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Loch Ruthven

In the Shadow Of Loch Ness

An empty back road leads to a landscape overlooked in tourist guides,
where every turn takes you further from the 21st century.

BY TERRY WILLIAMS

I wonder whatís down there?

Just a handful of miles south of Inverness and west of the A9 dual carriageway, my map showed a loop of single track road that skirted three lochs on the east side of the Great Glen. Thatís the side without the traffic-infested A82 squeezed between rock face and Loch Ness...without the coach parties of Urquhart Castle, the Nessie mania of Drumnadrochit or the boat trips and ice cream of Fort Augustus.

Lochs Duntelchaig, Ashie and Ruthven are part of a Highland Special Landscape Area, designated in 2011 by Scottish Natural Heritage in partnership with the Highland Council. I set out to explore, and discovered a rumpled, intimate landscape of wee witches-hat summits of around 1,200 feet, bearing mountainous names like Stac an Fhithich (raven peak) and Creag na h-Iolaire (eagle crag). Pinewoods filtered the sun and freckled my windscreen with light. A red squirrel sat on a fence to watch me go past. Roe deer bounced away into the trees. And there were stones: heaps and scatterings of stones across the slopes; stony fists and knuckles poking through a thin skin of fertile green; great stone fingers standing proud or lying exhausted in stonewalled fields full of cattle and sheep.

According to the HSLA report, the area was a focus of "intensive prehistoric activity"numerous roundhouses and field systems, interspersed with ritual and burial monuments...a highly significant area in prehistory, supporting a large population." That explained some of the stones. The cattle and sheep suggested there were still people living and working here, many thousands of years after the end of prehistory.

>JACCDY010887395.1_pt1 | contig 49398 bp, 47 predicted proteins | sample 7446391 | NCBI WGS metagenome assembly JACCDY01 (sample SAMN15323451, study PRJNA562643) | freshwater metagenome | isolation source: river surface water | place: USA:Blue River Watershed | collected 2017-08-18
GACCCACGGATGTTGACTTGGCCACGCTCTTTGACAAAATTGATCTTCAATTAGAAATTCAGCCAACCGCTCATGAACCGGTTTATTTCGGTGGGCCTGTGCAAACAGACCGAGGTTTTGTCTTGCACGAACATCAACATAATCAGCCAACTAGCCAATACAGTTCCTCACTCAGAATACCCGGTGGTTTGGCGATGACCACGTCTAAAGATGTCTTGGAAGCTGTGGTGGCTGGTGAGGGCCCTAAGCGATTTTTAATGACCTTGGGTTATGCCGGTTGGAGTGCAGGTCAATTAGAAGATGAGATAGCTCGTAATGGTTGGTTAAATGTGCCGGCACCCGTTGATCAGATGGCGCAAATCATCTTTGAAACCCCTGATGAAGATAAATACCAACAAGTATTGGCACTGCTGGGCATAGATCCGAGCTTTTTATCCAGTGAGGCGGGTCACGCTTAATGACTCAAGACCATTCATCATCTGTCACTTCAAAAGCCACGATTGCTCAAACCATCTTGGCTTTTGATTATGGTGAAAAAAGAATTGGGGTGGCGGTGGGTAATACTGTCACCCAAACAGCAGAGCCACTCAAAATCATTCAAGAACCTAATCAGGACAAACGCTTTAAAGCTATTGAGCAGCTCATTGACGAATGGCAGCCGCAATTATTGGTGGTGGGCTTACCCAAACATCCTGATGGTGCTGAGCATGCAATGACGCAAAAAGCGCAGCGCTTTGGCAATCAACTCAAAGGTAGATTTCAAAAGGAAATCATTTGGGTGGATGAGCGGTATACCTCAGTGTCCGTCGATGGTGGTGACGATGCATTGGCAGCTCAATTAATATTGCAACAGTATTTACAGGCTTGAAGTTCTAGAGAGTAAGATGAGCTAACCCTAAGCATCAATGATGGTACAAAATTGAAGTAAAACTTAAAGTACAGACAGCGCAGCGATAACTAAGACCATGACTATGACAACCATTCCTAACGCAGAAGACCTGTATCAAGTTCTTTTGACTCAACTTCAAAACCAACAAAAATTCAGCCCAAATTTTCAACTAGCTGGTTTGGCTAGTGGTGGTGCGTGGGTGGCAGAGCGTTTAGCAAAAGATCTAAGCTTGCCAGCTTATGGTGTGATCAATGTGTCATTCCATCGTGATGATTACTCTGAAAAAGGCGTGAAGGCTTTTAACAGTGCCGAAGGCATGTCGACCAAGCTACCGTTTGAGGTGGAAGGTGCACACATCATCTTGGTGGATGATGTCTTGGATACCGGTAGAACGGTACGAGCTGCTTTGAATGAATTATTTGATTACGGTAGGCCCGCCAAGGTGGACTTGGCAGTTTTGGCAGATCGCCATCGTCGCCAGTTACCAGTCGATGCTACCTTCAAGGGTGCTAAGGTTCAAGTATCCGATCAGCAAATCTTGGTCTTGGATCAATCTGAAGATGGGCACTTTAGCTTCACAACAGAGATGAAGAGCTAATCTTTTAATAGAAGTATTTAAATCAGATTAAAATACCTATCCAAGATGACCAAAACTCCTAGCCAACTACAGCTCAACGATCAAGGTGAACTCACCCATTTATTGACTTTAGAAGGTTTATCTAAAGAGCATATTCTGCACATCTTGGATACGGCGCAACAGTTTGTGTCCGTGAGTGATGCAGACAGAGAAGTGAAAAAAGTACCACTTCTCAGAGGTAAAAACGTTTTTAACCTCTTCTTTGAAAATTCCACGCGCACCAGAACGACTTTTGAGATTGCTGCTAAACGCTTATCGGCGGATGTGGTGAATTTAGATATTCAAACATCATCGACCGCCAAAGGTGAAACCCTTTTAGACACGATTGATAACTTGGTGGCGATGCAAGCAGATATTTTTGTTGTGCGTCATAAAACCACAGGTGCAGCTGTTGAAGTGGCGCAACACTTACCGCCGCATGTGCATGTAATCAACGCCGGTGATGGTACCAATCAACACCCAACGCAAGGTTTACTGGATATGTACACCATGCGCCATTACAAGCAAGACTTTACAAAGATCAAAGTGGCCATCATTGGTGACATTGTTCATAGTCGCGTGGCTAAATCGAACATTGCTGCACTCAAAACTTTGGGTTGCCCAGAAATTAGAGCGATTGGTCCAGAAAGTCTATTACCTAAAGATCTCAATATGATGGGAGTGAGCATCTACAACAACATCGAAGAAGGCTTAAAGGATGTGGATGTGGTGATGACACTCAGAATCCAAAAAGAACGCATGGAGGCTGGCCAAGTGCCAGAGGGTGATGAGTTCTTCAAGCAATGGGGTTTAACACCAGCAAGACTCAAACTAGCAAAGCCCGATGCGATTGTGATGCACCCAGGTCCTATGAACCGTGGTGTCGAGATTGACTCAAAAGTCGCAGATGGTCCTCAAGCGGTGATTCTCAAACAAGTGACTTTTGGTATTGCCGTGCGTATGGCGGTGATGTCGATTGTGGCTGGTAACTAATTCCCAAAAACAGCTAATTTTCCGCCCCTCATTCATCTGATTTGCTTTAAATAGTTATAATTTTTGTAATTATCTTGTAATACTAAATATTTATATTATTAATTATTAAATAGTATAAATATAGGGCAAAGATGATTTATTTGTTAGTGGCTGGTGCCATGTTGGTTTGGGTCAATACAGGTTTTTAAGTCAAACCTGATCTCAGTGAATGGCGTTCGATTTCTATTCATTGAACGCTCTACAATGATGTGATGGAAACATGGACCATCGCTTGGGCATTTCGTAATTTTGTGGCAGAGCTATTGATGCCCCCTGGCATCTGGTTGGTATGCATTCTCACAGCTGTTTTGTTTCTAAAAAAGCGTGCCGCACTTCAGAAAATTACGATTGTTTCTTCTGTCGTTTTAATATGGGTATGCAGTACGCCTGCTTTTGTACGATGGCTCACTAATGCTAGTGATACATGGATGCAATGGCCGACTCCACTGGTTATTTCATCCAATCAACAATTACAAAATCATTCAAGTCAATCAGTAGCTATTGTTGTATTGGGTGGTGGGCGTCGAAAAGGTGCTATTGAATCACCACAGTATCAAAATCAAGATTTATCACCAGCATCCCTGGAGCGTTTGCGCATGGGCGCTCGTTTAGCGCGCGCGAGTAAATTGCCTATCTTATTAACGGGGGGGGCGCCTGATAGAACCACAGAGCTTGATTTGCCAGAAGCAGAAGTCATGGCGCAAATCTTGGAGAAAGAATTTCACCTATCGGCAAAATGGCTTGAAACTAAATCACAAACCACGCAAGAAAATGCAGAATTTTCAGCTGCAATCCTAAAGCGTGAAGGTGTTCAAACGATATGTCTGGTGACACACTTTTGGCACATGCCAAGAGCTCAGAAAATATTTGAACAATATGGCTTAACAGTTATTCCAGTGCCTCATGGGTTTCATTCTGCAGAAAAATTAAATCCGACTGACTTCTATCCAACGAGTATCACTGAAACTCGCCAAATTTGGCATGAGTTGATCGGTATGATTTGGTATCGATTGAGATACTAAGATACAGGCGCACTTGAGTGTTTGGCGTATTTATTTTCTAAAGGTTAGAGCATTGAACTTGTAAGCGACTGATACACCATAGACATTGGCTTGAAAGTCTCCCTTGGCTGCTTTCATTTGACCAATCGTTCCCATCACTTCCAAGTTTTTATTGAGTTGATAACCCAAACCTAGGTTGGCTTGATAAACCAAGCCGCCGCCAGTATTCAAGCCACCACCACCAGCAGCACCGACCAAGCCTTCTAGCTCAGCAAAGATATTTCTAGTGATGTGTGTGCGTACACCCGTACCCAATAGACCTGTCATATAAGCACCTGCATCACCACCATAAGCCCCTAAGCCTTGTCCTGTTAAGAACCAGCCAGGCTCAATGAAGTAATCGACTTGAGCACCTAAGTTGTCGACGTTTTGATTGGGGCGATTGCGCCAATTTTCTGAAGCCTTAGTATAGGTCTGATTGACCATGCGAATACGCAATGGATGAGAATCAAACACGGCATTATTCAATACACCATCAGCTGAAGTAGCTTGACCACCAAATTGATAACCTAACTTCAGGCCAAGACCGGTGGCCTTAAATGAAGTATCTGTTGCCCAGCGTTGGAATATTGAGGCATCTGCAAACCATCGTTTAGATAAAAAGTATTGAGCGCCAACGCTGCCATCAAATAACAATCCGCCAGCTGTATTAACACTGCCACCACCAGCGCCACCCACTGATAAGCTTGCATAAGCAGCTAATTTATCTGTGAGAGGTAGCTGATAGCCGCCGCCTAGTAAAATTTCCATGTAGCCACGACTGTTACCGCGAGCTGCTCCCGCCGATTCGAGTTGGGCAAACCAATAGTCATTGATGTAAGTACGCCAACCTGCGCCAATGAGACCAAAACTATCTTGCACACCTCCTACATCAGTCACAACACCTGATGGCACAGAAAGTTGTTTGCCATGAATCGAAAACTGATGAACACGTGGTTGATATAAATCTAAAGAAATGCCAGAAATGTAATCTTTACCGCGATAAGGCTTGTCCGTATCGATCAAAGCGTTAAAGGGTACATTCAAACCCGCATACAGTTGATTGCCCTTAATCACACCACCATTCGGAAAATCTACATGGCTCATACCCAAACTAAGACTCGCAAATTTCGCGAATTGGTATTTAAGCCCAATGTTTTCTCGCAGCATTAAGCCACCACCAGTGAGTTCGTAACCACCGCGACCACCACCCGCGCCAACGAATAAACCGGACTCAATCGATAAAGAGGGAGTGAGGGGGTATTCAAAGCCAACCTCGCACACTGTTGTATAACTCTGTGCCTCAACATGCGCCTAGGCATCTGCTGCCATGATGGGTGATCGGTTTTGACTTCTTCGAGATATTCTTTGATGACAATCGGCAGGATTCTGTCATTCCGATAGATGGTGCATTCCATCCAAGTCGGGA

My little road was in no hurry, hopping up and down close-packed contours, dipping through farmland, strolling beside the lochs. If I met another vehicle, one of us might have to reverse. A sign warned that the speed limit was 30 miles an hour -- as if I would dream of reaching such a speed on such an uncompromising little highway. I negotiated a blind summit, twisted round a couple of miniature hairpin bends and came to a sudden halt. A farmer had stopped his tractor beside the road. He was busy feeding a large group of muscular bulls. I drew up behind him.

The full text of this article is available in the Autumn 2016 issue of Scottish Life.

Click here to preview our feature article on Fair Isle by Kevin Pilley.

Click here to preview our feature article on The Remarkable Survivor, Edinburgh's 250-year-old Botanic Cottage, by Jim Gilchrist.

Click here to preview our column on Scottish Music by Edward Scott Pearlman.

Click here to preview our reviews of Scottish Books.

Photos © Terry Williams